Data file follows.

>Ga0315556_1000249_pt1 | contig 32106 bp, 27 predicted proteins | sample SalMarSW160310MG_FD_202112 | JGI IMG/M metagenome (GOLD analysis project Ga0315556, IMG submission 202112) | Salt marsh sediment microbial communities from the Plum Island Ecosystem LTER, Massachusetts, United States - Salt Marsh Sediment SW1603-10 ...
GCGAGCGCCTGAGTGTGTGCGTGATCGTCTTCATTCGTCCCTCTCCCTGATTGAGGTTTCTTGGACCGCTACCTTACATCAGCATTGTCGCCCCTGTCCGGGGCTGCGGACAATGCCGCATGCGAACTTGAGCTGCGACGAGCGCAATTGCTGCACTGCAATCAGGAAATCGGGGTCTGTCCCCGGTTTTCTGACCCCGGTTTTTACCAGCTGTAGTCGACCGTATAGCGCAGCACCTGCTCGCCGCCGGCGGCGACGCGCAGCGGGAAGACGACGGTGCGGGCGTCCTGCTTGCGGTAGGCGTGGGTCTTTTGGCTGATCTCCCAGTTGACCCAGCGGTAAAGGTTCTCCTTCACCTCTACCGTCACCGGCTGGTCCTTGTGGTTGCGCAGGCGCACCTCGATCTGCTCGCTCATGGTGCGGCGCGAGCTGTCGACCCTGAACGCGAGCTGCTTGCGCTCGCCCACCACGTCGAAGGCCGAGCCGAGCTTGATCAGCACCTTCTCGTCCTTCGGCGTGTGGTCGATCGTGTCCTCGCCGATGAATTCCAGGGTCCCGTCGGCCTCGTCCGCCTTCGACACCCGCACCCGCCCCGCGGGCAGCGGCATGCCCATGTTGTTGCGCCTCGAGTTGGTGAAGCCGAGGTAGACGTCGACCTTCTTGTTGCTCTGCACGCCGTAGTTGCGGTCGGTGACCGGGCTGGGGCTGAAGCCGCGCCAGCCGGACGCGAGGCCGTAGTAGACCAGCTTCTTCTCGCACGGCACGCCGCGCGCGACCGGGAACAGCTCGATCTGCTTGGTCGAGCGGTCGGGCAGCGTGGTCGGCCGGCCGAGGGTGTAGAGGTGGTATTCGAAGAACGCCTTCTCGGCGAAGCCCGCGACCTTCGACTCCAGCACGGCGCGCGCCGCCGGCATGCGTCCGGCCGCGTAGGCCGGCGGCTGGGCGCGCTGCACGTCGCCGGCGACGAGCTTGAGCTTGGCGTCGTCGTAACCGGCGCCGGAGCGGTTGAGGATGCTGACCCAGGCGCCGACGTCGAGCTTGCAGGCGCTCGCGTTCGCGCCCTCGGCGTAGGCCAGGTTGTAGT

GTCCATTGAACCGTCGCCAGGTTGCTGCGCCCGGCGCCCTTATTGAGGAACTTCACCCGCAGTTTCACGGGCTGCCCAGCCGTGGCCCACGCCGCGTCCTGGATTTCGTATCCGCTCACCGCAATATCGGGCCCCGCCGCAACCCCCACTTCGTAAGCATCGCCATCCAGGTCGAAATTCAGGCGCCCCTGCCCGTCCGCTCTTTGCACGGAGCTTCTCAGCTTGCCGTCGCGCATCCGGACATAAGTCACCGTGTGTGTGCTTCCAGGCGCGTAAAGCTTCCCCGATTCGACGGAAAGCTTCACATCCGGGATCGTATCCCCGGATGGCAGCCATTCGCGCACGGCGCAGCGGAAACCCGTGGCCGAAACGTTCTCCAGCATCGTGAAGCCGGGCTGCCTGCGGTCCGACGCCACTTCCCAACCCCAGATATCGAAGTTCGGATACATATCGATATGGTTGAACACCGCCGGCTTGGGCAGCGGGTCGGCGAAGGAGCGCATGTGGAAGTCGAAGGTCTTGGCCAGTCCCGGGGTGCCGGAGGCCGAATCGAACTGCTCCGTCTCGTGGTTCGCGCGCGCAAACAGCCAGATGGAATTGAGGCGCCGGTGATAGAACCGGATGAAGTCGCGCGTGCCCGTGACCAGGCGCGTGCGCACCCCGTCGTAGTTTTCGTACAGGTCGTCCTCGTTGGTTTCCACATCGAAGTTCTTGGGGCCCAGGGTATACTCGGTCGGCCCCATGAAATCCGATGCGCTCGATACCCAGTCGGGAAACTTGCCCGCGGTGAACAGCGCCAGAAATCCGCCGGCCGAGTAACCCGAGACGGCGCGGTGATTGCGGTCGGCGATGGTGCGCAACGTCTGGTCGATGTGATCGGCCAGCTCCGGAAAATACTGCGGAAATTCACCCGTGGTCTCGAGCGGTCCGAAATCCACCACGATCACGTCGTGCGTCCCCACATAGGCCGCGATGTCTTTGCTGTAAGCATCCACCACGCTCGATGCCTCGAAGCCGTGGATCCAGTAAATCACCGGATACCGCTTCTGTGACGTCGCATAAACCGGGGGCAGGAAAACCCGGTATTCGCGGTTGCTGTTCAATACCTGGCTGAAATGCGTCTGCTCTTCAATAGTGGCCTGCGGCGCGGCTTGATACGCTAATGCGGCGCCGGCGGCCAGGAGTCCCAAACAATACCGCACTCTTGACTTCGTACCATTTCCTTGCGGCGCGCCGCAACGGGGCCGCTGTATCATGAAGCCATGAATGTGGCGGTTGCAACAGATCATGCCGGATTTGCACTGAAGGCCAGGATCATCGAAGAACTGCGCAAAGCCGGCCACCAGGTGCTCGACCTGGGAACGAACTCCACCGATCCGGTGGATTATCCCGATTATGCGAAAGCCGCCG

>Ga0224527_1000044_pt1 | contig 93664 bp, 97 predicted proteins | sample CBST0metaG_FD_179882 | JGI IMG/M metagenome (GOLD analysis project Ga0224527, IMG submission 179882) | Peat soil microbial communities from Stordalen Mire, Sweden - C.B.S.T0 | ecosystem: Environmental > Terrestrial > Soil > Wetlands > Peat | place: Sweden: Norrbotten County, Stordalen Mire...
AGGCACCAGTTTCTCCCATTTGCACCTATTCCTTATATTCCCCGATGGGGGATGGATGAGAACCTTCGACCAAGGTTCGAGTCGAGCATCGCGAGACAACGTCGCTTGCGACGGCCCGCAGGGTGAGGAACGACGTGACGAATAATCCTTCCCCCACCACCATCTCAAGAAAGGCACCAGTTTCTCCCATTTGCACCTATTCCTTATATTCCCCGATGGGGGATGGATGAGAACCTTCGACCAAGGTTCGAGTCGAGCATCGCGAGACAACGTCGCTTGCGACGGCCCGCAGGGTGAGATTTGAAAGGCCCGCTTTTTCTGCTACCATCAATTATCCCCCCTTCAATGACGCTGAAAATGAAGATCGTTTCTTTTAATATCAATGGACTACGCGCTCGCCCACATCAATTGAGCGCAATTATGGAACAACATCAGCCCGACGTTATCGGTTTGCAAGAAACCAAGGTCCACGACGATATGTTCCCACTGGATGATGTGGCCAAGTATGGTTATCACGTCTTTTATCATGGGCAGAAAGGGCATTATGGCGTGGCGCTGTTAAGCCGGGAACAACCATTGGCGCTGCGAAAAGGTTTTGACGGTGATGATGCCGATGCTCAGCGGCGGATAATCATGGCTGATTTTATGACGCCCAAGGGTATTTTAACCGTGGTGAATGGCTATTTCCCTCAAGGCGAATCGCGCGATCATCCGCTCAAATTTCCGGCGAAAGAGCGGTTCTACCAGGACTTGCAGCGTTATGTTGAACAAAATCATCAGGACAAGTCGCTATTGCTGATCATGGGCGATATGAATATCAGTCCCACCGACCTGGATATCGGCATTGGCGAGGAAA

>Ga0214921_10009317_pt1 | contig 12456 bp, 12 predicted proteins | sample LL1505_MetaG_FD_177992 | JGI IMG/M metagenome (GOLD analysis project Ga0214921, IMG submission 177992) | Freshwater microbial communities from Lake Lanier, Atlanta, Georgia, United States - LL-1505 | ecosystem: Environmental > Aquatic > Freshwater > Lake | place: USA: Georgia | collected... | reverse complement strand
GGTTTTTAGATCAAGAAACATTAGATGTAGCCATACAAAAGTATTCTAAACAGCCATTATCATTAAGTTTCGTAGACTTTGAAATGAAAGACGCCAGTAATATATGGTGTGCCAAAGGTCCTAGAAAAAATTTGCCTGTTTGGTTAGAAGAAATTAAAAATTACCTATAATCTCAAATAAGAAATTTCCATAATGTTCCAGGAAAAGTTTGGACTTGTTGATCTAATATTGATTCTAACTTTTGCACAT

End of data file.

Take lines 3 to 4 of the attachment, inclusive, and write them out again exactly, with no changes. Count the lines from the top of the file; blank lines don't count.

GTCCATTGAACCGTCGCCAGGTTGCTGCGCCCGGCGCCCTTATTGAGGAACTTCACCCGCAGTTTCACGGGCTGCCCAGCCGTGGCCCACGCCGCGTCCTGGATTTCGTATCCGCTCACCGCAATATCGGGCCCCGCCGCAACCCCCACTTCGTAAGCATCGCCATCCAGGTCGAAATTCAGGCGCCCCTGCCCGTCCGCTCTTTGCACGGAGCTTCTCAGCTTGCCGTCGCGCATCCGGACATAAGTCACCGTGTGTGTGCTTCCAGGCGCGTAAAGCTTCCCCGATTCGACGGAAAGCTTCACATCCGGGATCGTATCCCCGGATGGCAGCCATTCGCGCACGGCGCAGCGGAAACCCGTGGCCGAAACGTTCTCCAGCATCGTGAAGCCGGGCTGCCTGCGGTCCGACGCCACTTCCCAACCCCAGATATCGAAGTTCGGATACATATCGATATGGTTGAACACCGCCGGCTTGGGCAGCGGGTCGGCGAAGGAGCGCATGTGGAAGTCGAAGGTCTTGGCCAGTCCCGGGGTGCCGGAGGCCGAATCGAACTGCTCCGTCTCGTGGTTCGCGCGCGCAAACAGCCAGATGGAATTGAGGCGCCGGTGATAGAACCGGATGAAGTCGCGCGTGCCCGTGACCAGGCGCGTGCGCACCCCGTCGTAGTTTTCGTACAGGTCGTCCTCGTTGGTTTCCACATCGAAGTTCTTGGGGCCCAGGGTATACTCGGTCGGCCCCATGAAATCCGATGCGCTCGATACCCAGTCGGGAAACTTGCCCGCGGTGAACAGCGCCAGAAATCCGCCGGCCGAGTAACCCGAGACGGCGCGGTGATTGCGGTCGGCGATGGTGCGCAACGTCTGGTCGATGTGATCGGCCAGCTCCGGAAAATACTGCGGAAATTCACCCGTGGTCTCGAGCGGTCCGAAATCCACCACGATCACGTCGTGCGTCCCCACATAGGCCGCGATGTCTTTGCTGTAAGCATCCACCACGCTCGATGCCTCGAAGCCGTGGATCCAGTAAATCACCGGATACCGCTTCTGTGACGTCGCATAAACCGGGGGCAGGAAAACCCGGTATTCGCGGTTGCTGTTCAATACCTGGCTGAAATGCGTCTGCTCTTCAATAGTGGCCTGCGGCGCGGCTTGATACGCTAATGCGGCGCCGGCGGCCAGGAGTCCCAAACAATACCGCACTCTTGACTTCGTACCATTTCCTTGCGGCGCGCCGCAACGGGGCCGCTGTATCATGAAGCCATGAATGTGGCGGTTGCAACAGATCATGCCGGATTTGCACTGAAGGCCAGGATCATCGAAGAACTGCGCAAAGCCGGCCACCAGGTGCTCGACCTGGGAACGAACTCCACCGATCCGGTGGATTATCCCGATTATGCGAAAGCCGCCG

>Ga0224527_1000044_pt1 | contig 93664 bp, 97 predicted proteins | sample CBST0metaG_FD_179882 | JGI IMG/M metagenome (GOLD analysis project Ga0224527, IMG submission 179882) | Peat soil microbial communities from Stordalen Mire, Sweden - C.B.S.T0 | ecosystem: Environmental > Terrestrial > Soil > Wetlands > Peat | place: Sweden: Norrbotten County, Stordalen Mire...